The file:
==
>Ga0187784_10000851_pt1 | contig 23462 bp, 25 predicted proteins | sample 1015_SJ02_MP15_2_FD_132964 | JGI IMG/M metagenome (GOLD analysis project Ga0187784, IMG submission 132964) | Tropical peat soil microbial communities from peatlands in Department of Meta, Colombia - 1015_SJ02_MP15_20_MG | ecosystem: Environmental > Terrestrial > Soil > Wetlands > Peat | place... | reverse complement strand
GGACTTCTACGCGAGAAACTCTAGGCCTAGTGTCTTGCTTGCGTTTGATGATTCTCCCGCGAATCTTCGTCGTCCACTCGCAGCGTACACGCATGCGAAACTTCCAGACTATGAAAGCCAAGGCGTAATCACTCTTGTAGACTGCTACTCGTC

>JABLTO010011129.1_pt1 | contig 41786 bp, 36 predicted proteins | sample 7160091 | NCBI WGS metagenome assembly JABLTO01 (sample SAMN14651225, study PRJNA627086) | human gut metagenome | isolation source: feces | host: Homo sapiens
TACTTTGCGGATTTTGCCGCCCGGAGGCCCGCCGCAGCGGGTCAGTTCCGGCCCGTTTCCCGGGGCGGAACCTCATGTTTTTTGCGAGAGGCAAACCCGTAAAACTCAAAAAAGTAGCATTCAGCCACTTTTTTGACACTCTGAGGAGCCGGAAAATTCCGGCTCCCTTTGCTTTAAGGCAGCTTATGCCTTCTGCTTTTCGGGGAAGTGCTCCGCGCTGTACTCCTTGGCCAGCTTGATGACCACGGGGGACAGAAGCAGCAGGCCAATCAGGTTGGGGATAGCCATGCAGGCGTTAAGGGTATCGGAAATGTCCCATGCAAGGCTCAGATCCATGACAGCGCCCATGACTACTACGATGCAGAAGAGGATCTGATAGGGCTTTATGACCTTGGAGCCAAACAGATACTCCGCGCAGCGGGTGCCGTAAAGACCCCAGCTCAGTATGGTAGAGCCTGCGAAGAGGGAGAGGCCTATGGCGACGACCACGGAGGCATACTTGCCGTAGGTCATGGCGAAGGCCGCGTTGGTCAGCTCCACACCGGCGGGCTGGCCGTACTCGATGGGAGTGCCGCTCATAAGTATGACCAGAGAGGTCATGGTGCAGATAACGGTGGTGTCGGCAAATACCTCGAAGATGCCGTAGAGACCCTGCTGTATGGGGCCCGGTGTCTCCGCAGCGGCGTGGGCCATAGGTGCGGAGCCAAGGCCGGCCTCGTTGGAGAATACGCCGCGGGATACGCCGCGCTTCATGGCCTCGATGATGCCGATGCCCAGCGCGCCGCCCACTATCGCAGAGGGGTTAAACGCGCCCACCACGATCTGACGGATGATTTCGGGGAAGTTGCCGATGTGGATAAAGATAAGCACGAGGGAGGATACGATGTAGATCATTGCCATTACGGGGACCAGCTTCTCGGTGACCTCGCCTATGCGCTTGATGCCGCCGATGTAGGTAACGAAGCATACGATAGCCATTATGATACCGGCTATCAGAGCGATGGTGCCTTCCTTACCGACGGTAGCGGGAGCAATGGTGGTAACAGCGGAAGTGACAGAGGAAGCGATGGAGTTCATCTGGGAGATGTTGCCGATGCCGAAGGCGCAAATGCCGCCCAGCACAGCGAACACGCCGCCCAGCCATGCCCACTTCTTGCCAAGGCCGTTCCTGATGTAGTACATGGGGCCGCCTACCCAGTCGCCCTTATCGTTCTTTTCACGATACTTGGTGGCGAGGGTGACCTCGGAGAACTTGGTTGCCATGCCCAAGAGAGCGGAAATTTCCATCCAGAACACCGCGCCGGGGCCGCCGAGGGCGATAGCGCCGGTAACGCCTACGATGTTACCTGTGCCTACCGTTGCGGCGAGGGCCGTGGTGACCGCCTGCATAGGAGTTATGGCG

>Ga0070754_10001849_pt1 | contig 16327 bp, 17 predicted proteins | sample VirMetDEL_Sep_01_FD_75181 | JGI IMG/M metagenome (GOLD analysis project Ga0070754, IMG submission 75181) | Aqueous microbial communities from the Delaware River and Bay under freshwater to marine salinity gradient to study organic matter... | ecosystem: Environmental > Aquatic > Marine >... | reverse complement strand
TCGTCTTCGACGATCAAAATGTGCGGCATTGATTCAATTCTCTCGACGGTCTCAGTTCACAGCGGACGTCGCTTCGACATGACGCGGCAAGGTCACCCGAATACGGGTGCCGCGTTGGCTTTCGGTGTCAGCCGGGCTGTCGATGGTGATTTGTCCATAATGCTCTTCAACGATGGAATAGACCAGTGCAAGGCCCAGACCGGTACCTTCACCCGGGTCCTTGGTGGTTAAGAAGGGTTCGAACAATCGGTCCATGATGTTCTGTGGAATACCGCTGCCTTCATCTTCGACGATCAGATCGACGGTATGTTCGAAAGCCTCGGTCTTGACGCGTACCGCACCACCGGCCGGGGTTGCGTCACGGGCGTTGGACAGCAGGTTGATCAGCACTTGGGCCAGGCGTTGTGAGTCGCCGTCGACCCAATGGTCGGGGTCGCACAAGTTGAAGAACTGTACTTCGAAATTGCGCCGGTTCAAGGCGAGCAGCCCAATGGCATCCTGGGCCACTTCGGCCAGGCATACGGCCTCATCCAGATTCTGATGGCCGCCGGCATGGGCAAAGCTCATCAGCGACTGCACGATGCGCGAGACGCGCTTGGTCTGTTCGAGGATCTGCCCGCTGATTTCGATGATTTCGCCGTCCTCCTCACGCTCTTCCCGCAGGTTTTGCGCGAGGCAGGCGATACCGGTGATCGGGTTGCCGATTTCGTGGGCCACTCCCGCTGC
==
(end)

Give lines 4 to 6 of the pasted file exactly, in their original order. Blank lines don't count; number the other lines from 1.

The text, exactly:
TACTTTGCGGATTTTGCCGCCCGGAGGCCCGCCGCAGCGGGTCAGTTCCGGCCCGTTTCCCGGGGCGGAACCTCATGTTTTTTGCGAGAGGCAAACCCGTAAAACTCAAAAAAGTAGCATTCAGCCACTTTTTTGACACTCTGAGGAGCCGGAAAATTCCGGCTCCCTTTGCTTTAAGGCAGCTTATGCCTTCTGCTTTTCGGGGAAGTGCTCCGCGCTGTACTCCTTGGCCAGCTTGATGACCACGGGGGACAGAAGCAGCAGGCCAATCAGGTTGGGGATAGCCATGCAGGCGTTAAGGGTATCGGAAATGTCCCATGCAAGGCTCAGATCCATGACAGCGCCCATGACTACTACGATGCAGAAGAGGATCTGATAGGGCTTTATGACCTTGGAGCCAAACAGATACTCCGCGCAGCGGGTGCCGTAAAGACCCCAGCTCAGTATGGTAGAGCCTGCGAAGAGGGAGAGGCCTATGGCGACGACCACGGAGGCATACTTGCCGTAGGTCATGGCGAAGGCCGCGTTGGTCAGCTCCACACCGGCGGGCTGGCCGTACTCGATGGGAGTGCCGCTCATAAGTATGACCAGAGAGGTCATGGTGCAGATAACGGTGGTGTCGGCAAATACCTCGAAGATGCCGTAGAGACCCTGCTGTATGGGGCCCGGTGTCTCCGCAGCGGCGTGGGCCATAGGTGCGGAGCCAAGGCCGGCCTCGTTGGAGAATACGCCGCGGGATACGCCGCGCTTCATGGCCTCGATGATGCCGATGCCCAGCGCGCCGCCCACTATCGCAGAGGGGTTAAACGCGCCCACCACGATCTGACGGATGATTTCGGGGAAGTTGCCGATGTGGATAAAGATAAGCACGAGGGAGGATACGATGTAGATCATTGCCATTACGGGGACCAGCTTCTCGGTGACCTCGCCTATGCGCTTGATGCCGCCGATGTAGGTAACGAAGCATACGATAGCCATTATGATACCGGCTATCAGAGCGATGGTGCCTTCCTTACCGACGGTAGCGGGAGCAATGGTGGTAACAGCGGAAGTGACAGAGGAAGCGATGGAGTTCATCTGGGAGATGTTGCCGATGCCGAAGGCGCAAATGCCGCCCAGCACAGCGAACACGCCGCCCAGCCATGCCCACTTCTTGCCAAGGCCGTTCCTGATGTAGTACATGGGGCCGCCTACCCAGTCGCCCTTATCGTTCTTTTCACGATACTTGGTGGCGAGGGTGACCTCGGAGAACTTGGTTGCCATGCCCAAGAGAGCGGAAATTTCCATCCAGAACACCGCGCCGGGGCCGCCGAGGGCGATAGCGCCGGTAACGCCTACGATGTTACCTGTGCCTACCGTTGCGGCGAGGGCCGTGGTGACCGCCTGCATAGGAGTTATGGCG

>Ga0070754_10001849_pt1 | contig 16327 bp, 17 predicted proteins | sample VirMetDEL_Sep_01_FD_75181 | JGI IMG/M metagenome (GOLD analysis project Ga0070754, IMG submission 75181) | Aqueous microbial communities from the Delaware River and Bay under freshwater to marine salinity gradient to study organic matter... | ecosystem: Environmental > Aquatic > Marine >... | reverse complement strand
TCGTCTTCGACGATCAAAATGTGCGGCATTGATTCAATTCTCTCGACGGTCTCAGTTCACAGCGGACGTCGCTTCGACATGACGCGGCAAGGTCACCCGAATACGGGTGCCGCGTTGGCTTTCGGTGTCAGCCGGGCTGTCGATGGTGATTTGTCCATAATGCTCTTCAACGATGGAATAGACCAGTGCAAGGCCCAGACCGGTACCTTCACCCGGGTCCTTGGTGGTTAAGAAGGGTTCGAACAATCGGTCCATGATGTTCTGTGGAATACCGCTGCCTTCATCTTCGACGATCAGATCGACGGTATGTTCGAAAGCCTCGGTCTTGACGCGTACCGCACCACCGGCCGGGGTTGCGTCACGGGCGTTGGACAGCAGGTTGATCAGCACTTGGGCCAGGCGTTGTGAGTCGCCGTCGACCCAATGGTCGGGGTCGCACAAGTTGAAGAACTGTACTTCGAAATTGCGCCGGTTCAAGGCGAGCAGCCCAATGGCATCCTGGGCCACTTCGGCCAGGCATACGGCCTCATCCAGATTCTGATGGCCGCCGGCATGGGCAAAGCTCATCAGCGACTGCACGATGCGCGAGACGCGCTTGGTCTGTTCGAGGATCTGCCCGCTGATTTCGATGATTTCGCCGTCCTCCTCACGCTCTTCCCGCAGGTTTTGCGCGAGGCAGGCGATACCGGTGATCGGGTTGCCGATTTCGTGGGCCACTCCCGCTGC